A more straightforward film than its shlocky title might suggest, John Logan’s directorial debut They/Them (pronounced “they slash them”) finds ways to occasionally allude to the dangers of conversion therapy, but rarely conjures real dread with its scattered serial killer saga. A limp horror drama that quickly peters out — both narratively and stylistically — it features hints of real character, real horror, and real desire, but turns away from each one as swiftly as a homophobe catching a glimpse of Ru Paul’s Drag Race. In fact, by the time it reaches its whimper of a conclusion, it feels downright cowardly.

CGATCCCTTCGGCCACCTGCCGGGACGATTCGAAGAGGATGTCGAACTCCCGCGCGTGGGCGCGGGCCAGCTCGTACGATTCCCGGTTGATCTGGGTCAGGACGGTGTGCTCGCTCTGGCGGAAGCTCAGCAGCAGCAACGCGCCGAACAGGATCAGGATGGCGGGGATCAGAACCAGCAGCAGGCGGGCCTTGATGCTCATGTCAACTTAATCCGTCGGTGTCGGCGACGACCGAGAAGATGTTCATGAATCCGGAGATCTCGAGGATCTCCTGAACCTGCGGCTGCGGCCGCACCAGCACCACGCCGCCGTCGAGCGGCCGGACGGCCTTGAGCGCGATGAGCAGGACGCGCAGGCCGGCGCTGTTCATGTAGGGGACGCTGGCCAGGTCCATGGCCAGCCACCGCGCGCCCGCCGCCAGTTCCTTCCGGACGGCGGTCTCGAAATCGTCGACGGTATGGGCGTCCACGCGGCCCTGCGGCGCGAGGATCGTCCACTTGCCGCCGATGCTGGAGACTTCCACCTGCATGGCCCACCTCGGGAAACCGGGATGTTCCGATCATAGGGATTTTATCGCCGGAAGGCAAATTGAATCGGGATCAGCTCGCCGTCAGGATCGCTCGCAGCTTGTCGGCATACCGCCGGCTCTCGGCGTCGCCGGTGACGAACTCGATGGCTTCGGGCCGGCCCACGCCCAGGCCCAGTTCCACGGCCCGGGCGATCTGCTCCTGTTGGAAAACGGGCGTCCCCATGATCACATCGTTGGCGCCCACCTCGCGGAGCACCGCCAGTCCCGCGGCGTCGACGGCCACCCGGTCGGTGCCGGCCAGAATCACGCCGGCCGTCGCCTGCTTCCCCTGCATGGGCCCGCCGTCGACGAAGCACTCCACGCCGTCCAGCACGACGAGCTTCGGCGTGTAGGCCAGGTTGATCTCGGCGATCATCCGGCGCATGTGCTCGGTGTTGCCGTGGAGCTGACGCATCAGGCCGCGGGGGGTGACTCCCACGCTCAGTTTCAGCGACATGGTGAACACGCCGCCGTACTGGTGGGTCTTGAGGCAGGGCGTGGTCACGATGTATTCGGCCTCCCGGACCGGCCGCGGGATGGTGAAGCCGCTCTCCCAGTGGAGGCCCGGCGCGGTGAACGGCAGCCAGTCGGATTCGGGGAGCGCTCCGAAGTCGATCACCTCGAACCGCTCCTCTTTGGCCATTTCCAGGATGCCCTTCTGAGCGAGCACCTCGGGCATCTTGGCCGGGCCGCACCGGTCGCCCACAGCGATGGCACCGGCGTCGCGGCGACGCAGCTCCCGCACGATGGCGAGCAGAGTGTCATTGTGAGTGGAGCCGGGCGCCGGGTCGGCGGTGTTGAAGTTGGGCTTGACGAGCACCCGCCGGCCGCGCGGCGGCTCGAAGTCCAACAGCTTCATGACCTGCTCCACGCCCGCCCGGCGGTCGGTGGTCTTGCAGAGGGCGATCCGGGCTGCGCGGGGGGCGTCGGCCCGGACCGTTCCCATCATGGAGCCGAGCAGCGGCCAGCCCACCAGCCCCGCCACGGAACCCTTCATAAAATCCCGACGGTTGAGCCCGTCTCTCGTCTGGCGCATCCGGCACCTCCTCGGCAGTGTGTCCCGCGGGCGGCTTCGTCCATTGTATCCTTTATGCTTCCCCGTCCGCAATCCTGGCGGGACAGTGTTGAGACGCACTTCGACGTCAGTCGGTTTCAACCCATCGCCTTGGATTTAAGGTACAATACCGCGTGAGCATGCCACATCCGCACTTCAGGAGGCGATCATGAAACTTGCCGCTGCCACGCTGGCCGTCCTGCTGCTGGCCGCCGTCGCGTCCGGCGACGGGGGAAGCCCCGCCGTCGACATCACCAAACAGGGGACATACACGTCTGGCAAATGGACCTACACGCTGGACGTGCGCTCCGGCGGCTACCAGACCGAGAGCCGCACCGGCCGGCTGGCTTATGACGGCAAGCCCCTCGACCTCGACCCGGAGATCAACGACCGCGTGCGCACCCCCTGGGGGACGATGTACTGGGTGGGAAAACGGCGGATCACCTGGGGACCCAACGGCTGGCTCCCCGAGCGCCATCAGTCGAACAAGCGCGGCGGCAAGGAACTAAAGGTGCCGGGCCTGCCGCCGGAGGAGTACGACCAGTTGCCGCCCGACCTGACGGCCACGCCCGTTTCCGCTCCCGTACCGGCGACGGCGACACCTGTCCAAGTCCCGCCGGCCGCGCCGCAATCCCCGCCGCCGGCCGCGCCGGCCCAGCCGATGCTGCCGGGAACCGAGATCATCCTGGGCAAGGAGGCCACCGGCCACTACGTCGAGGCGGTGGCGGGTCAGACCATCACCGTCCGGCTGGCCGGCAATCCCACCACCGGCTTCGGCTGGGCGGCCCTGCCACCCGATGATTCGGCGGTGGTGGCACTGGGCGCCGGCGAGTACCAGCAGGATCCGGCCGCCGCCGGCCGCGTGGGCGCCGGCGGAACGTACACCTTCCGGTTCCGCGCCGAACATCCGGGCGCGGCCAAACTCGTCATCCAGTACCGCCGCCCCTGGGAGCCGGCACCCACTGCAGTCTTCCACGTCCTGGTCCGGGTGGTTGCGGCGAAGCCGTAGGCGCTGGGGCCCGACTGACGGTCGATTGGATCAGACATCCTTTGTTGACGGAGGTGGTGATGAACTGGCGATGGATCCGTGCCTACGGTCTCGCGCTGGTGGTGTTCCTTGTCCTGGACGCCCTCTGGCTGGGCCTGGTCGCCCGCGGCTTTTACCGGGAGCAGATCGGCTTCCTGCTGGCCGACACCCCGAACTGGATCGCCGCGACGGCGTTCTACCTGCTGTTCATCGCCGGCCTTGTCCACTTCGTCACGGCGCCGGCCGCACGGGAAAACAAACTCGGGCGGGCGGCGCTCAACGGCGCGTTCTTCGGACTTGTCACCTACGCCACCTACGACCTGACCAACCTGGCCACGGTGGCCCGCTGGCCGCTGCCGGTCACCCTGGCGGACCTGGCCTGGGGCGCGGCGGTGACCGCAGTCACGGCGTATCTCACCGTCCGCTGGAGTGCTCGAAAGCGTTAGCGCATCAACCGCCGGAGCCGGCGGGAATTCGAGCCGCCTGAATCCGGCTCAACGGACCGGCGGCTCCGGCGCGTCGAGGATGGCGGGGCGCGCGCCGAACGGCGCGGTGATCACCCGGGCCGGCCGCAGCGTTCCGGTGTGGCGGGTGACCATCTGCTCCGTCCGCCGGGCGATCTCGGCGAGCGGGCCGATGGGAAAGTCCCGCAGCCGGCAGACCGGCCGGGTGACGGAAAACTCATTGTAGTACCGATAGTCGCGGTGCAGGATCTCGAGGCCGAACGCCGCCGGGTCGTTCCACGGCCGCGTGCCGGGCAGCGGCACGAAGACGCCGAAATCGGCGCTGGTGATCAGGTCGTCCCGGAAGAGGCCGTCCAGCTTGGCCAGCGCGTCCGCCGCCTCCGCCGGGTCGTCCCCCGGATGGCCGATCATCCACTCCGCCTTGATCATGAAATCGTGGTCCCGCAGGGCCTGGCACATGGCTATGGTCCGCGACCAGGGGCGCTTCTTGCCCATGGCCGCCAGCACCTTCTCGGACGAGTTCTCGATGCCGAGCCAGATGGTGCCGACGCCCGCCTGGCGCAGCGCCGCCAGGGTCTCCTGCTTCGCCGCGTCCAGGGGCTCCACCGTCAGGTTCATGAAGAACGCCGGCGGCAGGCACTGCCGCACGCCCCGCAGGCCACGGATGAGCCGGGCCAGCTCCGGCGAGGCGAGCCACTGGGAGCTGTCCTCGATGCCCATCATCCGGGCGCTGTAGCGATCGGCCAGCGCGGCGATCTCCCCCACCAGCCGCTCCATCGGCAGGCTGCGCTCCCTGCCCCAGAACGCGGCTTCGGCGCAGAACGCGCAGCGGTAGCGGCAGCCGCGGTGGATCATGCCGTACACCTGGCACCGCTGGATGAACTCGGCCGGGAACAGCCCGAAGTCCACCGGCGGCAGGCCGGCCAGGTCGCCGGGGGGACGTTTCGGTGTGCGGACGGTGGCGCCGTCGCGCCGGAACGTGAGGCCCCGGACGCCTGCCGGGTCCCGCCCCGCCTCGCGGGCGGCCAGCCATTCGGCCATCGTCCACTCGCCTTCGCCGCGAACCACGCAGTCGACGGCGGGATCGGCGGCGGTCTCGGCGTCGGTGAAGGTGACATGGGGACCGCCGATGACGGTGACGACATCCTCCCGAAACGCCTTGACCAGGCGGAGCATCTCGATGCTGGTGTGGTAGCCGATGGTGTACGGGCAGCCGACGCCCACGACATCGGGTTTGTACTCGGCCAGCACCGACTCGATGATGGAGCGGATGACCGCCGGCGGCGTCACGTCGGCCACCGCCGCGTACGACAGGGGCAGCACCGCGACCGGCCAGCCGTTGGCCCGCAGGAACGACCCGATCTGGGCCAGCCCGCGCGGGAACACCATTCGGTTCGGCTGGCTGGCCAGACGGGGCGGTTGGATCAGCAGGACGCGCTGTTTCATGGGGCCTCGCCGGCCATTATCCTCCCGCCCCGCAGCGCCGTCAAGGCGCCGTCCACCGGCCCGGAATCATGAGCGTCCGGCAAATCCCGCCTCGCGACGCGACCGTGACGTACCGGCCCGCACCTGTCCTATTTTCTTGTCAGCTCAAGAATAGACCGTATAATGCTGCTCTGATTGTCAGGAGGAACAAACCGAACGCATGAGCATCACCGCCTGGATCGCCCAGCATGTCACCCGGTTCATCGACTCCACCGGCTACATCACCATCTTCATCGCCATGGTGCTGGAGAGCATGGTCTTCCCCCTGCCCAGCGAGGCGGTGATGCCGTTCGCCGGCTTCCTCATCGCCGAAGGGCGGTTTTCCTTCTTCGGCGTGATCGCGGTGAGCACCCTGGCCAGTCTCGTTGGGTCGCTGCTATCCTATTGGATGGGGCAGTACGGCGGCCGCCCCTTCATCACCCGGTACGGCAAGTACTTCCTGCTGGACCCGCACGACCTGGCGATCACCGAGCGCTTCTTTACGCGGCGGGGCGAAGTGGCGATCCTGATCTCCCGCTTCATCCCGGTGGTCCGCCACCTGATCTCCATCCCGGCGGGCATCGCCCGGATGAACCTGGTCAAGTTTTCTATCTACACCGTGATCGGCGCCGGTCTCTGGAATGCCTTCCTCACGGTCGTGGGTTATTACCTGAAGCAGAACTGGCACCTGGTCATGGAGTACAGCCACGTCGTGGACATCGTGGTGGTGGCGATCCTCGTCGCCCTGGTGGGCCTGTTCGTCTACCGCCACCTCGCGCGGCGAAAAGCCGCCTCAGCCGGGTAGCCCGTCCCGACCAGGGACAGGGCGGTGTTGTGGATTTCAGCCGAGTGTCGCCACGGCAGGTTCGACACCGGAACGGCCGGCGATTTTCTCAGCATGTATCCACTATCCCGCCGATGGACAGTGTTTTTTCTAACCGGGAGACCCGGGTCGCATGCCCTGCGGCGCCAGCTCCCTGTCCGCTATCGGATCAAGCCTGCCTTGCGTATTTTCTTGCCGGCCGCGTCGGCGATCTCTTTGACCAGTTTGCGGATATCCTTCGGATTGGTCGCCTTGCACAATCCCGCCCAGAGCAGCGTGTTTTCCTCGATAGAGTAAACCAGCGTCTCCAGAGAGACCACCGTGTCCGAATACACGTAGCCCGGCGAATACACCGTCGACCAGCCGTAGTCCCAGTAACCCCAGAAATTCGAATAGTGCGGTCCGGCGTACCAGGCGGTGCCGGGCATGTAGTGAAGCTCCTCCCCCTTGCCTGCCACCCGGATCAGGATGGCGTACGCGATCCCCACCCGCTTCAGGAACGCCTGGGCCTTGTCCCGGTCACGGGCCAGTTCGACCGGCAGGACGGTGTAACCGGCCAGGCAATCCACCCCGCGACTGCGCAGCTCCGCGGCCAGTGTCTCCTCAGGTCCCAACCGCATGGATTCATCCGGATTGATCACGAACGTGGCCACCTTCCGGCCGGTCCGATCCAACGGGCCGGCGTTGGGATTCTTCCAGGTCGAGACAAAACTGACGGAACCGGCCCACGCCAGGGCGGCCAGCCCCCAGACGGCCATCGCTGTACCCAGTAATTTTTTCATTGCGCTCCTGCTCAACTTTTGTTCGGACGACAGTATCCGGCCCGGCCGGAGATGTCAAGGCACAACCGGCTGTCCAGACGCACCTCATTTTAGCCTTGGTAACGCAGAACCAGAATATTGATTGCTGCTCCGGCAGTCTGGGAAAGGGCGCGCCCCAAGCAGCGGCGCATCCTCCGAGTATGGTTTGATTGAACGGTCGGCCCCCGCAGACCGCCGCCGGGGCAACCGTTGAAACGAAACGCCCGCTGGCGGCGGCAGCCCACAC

After opening with a genuinely thrilling kill sequence on a shadowy forest trail — in which a cloaked and masked murderer stalks, notably, a woman with short hair and gender-neutral fashion — They/Them introduces its potential victims, a group of queer teenagers and young adults arriving at an isolated gay conversion camp. This is Camp Whistler, whose upbeat motto of “Respect. Renew. Rejoice.” is matched in cadence by its cheery head counselor, Owen Whistler (Kevin Bacon). Owen makes his intentions known up front: he wants this group of gay, bisexual, transgender, and nonbinary youths to find a sense of gender normativity, but only if they really want to. This element of choice is, of course, illusory, since many of the kids were sent to Camp Whistler by their parents, but Owen ensures a welcoming atmosphere, and an unexpected understanding when protagonist Jordan (Theo Germaine), a nonbinary character, asks to be addressed using they/them pronouns.